By James Wang
The sound of hands clasping the wooden stocks of 1903 Springfield rifles echoed loudly across the field as a crowd of Houston Cougars football fans watched. Thirty young men, all dressed in their pink and green military dress uniforms, were executing the Queen Anne’s Drill—a complex rifle maneuver that required high levels of discipline and precision to perform it correctly. At the end of the drill, each man planted his rifle butt-first into the field and the crowd erupted into applause. The stadium lights shined down on each individual’s bowed head, glistening off their chrome-plated helmets. These men are hallowed members of the famed Cullen Rifles, a once time-honored tradition at the University of Houston.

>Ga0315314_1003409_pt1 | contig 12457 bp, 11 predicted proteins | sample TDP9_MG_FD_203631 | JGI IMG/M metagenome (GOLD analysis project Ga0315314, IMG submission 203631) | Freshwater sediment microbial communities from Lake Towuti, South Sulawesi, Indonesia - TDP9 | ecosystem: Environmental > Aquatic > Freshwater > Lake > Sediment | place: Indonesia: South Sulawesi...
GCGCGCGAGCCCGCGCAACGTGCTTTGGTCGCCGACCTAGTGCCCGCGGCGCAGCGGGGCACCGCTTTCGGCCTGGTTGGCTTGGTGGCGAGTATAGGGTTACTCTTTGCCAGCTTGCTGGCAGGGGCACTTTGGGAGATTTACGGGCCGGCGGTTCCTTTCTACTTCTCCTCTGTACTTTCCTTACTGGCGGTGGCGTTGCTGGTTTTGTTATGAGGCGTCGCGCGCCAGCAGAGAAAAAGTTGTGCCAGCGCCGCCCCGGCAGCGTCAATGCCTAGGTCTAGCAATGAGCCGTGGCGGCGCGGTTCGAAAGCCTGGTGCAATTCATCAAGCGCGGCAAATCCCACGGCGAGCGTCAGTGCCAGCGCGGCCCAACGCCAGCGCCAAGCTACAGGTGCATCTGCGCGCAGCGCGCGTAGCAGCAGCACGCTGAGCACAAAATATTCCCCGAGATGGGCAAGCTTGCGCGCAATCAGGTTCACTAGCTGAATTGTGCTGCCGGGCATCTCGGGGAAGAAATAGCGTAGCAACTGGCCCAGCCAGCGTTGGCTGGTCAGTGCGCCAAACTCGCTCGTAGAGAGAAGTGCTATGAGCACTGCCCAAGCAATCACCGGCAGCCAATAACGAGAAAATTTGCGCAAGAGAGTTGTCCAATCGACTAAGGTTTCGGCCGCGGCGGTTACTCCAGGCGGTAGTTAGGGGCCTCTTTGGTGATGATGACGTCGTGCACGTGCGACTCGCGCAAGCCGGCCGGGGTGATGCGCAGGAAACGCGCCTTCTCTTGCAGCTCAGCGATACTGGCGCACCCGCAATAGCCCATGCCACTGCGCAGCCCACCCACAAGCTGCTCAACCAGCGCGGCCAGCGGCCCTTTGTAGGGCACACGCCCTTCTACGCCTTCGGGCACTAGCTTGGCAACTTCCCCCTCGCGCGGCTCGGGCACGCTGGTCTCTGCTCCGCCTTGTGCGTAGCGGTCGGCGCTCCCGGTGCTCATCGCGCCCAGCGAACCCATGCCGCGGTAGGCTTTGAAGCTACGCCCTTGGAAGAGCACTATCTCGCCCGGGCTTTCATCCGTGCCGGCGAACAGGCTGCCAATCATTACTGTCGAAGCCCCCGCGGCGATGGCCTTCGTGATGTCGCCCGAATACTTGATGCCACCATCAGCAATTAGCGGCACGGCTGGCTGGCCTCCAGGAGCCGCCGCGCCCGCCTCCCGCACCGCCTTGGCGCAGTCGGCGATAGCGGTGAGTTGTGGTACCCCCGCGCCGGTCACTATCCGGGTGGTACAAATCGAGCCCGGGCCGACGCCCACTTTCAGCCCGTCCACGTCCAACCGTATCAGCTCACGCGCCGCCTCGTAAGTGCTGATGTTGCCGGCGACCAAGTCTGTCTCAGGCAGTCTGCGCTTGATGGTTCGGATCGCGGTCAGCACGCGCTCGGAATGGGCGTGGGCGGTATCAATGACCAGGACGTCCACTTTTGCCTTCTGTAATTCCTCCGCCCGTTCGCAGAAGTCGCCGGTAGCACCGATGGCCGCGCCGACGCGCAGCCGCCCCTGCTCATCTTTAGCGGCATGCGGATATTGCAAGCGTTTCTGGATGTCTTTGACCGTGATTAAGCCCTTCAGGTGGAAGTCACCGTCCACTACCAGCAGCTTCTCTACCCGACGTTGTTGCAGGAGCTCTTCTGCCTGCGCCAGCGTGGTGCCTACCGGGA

For such a highly decorated tradition at the university, the history of the Cullen Rifles is very poorly documented. Deep within the M. D. Anderson Library archives, only decades-old pictures from past college yearbooks remain to chronicle the group’s history. What can be gathered, however, is that the Rifles were a modern day praetorian guard and once served as color guards to the President of the United States, all the while remaining undefeated as a competitive drill team throughout the southwestern United States, representing discipline, precision, and honor for the Houston Corps of Cadets, the university’s Army ROTC program.
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